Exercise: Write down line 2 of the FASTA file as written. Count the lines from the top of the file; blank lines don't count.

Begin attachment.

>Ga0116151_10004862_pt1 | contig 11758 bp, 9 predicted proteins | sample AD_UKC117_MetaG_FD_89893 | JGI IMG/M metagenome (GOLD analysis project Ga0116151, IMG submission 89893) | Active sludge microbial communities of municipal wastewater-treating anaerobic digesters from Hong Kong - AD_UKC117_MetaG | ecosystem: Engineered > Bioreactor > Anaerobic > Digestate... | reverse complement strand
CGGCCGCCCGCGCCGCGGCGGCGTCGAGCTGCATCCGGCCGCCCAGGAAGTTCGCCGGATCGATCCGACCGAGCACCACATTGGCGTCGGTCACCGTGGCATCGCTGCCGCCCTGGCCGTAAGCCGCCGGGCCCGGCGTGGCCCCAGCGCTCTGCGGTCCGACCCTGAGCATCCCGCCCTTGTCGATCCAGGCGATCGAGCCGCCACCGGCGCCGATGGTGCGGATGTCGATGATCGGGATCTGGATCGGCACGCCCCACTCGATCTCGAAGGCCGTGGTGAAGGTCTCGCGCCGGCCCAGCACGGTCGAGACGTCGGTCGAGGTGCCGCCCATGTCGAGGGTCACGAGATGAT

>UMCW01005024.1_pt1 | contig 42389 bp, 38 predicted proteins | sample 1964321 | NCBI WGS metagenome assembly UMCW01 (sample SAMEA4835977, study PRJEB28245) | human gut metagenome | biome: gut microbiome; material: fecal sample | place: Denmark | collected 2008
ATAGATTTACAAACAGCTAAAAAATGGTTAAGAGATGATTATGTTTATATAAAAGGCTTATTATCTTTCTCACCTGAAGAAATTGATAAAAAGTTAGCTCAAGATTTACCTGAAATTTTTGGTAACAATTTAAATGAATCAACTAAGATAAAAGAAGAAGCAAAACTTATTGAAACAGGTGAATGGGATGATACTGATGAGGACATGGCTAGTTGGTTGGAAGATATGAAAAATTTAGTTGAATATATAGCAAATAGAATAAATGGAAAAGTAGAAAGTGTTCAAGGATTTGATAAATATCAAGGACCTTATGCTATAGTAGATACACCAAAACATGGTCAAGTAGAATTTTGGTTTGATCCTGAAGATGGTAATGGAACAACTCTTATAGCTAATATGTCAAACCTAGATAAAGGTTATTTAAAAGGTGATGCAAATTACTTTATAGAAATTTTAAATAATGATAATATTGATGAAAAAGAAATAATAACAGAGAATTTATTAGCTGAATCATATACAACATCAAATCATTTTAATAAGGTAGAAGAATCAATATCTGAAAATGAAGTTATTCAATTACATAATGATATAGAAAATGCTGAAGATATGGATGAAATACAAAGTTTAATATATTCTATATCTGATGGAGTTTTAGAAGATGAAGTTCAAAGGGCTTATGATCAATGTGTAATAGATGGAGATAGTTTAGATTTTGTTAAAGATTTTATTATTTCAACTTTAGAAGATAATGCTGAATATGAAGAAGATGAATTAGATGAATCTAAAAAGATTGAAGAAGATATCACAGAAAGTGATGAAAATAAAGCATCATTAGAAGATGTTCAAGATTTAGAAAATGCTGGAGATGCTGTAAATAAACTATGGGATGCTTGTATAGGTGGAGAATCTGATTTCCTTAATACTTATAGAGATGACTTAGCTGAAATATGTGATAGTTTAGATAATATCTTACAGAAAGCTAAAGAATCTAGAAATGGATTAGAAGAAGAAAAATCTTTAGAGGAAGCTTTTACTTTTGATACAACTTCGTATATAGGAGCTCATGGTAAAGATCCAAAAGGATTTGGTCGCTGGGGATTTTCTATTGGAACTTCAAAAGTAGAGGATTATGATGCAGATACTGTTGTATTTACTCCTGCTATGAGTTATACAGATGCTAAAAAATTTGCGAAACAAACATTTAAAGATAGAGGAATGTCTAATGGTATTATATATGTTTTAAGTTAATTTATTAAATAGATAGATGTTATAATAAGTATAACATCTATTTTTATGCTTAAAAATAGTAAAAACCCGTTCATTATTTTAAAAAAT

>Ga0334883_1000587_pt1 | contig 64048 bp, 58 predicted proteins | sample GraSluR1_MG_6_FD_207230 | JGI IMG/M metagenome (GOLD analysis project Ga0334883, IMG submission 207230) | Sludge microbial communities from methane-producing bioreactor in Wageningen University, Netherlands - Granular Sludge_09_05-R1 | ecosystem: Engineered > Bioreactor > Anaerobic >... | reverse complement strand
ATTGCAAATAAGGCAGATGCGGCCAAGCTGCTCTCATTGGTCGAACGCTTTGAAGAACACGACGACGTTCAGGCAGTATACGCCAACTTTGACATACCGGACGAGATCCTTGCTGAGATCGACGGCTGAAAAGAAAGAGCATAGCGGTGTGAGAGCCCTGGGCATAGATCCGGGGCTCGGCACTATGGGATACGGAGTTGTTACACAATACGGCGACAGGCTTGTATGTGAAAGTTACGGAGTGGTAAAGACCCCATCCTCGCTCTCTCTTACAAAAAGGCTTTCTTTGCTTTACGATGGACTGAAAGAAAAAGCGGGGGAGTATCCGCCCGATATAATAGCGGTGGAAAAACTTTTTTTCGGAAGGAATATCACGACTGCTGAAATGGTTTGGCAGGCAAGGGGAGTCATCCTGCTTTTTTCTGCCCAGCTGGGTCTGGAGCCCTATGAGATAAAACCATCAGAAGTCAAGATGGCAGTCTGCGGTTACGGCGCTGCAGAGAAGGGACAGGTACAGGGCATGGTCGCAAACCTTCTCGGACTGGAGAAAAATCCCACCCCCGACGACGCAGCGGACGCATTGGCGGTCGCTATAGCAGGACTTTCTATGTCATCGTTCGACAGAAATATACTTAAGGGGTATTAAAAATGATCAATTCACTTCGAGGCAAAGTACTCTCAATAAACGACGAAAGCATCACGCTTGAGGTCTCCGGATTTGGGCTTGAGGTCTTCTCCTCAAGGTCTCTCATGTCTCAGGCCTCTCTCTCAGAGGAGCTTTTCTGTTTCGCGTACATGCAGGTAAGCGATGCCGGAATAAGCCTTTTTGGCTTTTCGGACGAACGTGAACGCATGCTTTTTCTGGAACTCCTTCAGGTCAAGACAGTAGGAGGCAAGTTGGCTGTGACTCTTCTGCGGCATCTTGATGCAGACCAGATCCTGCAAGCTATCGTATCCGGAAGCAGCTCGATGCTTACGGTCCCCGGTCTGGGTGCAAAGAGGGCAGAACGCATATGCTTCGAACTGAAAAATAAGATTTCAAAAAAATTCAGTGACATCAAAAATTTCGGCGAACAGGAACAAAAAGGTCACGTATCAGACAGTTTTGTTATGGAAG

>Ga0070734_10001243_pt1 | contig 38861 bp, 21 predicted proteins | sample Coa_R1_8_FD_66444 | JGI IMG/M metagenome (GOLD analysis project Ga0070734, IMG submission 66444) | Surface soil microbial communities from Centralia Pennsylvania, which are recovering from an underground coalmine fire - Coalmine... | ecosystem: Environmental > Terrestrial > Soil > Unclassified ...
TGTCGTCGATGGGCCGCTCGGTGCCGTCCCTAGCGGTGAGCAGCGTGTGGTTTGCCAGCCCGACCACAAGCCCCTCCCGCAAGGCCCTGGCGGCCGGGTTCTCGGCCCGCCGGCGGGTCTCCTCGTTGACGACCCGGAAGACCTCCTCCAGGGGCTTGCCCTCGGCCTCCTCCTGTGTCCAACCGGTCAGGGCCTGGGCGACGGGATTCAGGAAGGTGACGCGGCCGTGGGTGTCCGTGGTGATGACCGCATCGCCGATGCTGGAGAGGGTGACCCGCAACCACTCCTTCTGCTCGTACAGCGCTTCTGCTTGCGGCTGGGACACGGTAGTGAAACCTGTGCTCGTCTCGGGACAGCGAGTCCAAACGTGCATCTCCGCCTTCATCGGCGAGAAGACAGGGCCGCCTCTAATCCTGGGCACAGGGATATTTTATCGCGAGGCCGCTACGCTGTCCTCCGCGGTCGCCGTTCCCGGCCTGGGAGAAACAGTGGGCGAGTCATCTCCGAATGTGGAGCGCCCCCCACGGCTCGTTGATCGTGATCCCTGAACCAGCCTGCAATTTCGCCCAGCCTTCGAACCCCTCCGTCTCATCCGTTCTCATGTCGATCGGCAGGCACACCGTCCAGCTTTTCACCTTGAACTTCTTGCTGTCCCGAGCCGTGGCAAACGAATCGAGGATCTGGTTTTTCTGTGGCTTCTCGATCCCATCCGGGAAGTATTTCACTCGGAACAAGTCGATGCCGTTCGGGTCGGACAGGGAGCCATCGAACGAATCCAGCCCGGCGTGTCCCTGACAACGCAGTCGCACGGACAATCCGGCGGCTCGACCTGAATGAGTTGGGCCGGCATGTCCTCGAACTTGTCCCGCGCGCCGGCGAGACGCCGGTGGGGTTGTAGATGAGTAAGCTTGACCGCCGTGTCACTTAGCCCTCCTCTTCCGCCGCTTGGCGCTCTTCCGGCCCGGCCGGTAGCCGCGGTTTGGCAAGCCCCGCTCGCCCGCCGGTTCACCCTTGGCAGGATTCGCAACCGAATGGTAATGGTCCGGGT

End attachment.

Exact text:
CGGCCGCCCGCGCCGCGGCGGCGTCGAGCTGCATCCGGCCGCCCAGGAAGTTCGCCGGATCGATCCGACCGAGCACCACATTGGCGTCGGTCACCGTGGCATCGCTGCCGCCCTGGCCGTAAGCCGCCGGGCCCGGCGTGGCCCCAGCGCTCTGCGGTCCGACCCTGAGCATCCCGCCCTTGTCGATCCAGGCGATCGAGCCGCCACCGGCGCCGATGGTGCGGATGTCGATGATCGGGATCTGGATCGGCACGCCCCACTCGATCTCGAAGGCCGTGGTGAAGGTCTCGCGCCGGCCCAGCACGGTCGAGACGTCGGTCGAGGTGCCGCCCATGTCGAGGGTCACGAGATGAT